My ideas for ‘Theory-Driven Interface Design Strategies to Address ‘False News’ on Social Media’

I have enjoyed my work for the past two years on our Social Cybersecurity project at the Human-Computer Interaction Institute at Carnegie Mellon University. Building on my news and social media background, I’ve also been working on some specific ideas for design strategies to address viral hoaxes, rumors and disinformation/misinformation in social computing systems. Many thanks to HCI faculty Niki Kittur and Geoff Kaufman for providing ideas for prior work to incorporate into these strategies, and to Kathleen M. Carley for her perspective as a computational sociologist.

Poster for Knight Foundation site visit to Carnegie Mellon University, April 8, 2019. Abstract: Non-expert users and experts such as journalists alike can have trouble judging the quality of the content and sources that they encounter in social media. Current interface designs may not be leveraging what we know about how users perceive and judge information when they are multitasking or quickly scanning a display. Our work aims to create new design guidelines for helping busy users to assess false news, unverified rumors and hoaxes in two contexts: (1) Helping users to make their own judgment of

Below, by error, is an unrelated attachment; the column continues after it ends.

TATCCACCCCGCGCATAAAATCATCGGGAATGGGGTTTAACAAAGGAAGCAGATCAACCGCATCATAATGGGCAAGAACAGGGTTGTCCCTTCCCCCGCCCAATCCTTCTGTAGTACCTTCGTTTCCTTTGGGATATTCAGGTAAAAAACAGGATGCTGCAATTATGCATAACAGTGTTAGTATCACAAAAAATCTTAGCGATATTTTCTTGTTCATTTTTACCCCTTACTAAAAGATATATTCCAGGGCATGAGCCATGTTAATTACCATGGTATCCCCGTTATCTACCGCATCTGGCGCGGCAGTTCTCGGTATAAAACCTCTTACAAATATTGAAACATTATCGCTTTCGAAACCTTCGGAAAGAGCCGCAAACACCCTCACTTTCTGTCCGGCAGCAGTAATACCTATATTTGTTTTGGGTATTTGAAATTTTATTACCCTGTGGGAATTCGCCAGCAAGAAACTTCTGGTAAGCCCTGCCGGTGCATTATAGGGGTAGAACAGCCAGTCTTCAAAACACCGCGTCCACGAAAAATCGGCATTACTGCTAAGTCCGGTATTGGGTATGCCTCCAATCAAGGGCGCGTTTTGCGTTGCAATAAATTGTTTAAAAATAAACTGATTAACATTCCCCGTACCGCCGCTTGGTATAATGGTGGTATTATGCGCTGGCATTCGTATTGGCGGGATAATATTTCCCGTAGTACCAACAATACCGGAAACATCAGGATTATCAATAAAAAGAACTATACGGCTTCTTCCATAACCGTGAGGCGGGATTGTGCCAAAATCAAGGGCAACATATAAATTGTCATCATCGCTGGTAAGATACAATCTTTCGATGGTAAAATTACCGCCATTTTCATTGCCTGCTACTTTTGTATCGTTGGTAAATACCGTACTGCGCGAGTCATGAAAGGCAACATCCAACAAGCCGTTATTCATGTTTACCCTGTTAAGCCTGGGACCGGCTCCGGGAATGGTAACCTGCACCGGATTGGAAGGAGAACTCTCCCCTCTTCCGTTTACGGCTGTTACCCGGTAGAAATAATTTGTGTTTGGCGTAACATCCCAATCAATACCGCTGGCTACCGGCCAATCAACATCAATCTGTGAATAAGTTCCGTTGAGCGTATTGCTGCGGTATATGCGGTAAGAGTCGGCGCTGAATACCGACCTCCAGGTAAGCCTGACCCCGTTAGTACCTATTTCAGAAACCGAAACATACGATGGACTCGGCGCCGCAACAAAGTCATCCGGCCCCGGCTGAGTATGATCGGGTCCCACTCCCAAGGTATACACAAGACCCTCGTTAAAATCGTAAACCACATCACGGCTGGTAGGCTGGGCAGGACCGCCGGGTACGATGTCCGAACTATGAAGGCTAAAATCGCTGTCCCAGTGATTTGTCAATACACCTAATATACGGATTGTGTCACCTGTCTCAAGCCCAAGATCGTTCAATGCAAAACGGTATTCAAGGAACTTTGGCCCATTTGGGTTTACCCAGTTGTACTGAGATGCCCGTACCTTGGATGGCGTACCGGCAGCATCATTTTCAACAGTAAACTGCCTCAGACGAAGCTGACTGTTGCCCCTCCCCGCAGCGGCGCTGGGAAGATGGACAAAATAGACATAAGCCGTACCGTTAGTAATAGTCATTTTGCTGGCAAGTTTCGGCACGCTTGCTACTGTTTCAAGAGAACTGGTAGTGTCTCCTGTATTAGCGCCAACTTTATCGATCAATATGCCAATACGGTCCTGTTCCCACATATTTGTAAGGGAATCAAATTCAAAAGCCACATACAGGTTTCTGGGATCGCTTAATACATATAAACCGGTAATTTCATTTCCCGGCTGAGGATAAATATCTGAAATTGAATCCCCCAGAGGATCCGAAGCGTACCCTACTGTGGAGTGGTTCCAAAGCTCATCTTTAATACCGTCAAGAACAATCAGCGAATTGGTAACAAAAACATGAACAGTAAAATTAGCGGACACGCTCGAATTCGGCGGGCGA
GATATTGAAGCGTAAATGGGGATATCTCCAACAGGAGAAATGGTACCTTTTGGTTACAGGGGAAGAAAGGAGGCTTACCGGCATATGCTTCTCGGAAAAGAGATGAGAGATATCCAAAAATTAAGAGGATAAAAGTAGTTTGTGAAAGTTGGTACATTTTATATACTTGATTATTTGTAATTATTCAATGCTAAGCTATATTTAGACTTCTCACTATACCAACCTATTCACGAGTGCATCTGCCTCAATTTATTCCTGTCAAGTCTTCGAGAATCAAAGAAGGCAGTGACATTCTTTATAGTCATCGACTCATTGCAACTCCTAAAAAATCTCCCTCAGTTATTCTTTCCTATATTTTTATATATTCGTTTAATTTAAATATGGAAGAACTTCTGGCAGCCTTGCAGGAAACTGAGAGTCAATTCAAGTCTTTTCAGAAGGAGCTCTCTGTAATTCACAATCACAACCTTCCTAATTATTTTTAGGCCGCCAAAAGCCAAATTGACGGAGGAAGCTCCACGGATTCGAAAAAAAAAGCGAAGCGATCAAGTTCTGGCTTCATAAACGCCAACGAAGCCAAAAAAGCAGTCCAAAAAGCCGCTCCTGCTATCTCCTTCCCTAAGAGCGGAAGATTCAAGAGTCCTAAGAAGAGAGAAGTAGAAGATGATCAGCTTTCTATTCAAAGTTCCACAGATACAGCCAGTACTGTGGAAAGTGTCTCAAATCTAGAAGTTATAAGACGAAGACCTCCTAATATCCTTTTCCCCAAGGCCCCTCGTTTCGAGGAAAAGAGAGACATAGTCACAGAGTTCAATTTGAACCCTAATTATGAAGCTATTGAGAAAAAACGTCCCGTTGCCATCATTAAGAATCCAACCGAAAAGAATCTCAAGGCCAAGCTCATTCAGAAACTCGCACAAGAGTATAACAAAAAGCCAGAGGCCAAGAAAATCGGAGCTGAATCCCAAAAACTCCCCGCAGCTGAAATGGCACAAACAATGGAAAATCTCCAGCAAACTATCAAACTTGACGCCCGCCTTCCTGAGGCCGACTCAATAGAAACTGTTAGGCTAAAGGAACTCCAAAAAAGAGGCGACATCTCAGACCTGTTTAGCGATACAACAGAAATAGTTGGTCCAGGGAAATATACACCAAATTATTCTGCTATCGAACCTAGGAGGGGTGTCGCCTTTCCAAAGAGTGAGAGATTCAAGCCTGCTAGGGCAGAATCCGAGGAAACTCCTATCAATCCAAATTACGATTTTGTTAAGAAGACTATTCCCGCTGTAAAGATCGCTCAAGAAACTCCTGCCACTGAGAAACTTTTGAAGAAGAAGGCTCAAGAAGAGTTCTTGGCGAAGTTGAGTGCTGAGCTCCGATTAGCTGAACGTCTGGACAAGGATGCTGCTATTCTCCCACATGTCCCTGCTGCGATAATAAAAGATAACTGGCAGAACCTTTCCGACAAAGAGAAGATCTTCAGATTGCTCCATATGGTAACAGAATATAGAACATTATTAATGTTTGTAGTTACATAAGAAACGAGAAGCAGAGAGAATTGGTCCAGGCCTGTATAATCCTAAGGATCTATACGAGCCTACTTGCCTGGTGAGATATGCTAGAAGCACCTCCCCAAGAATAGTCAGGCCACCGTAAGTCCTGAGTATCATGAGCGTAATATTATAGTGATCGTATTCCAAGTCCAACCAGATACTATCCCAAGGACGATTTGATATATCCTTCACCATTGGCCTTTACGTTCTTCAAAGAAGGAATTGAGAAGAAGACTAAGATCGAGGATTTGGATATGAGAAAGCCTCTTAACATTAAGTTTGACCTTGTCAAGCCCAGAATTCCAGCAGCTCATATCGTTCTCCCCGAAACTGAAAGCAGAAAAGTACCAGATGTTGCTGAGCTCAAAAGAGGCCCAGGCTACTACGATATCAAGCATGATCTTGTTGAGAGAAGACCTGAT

which specific content should not be trusted; (2) Aiding users in judging the credibility of information sources found in social media.

Today I will debut these for the first time in public and speak with people from the Knight Foundation about some of my ideas. Onward!

Author: Cori

Cori Faklaris (aka "HeyCori") is an assistant professor at the University of North Carolina at Charlotte, Department of Software and Information Systems, College of Computing. Faklaris received her PhD in human-computer interaction in 2022 from Carnegie Mellon University's Human-Computer Interaction Institute, School of Computer Science, in Pittsburgh, PA, USA. She also is a social media expert and longtime journalist, and/or "Doer of Things No One Else Wants to Do."

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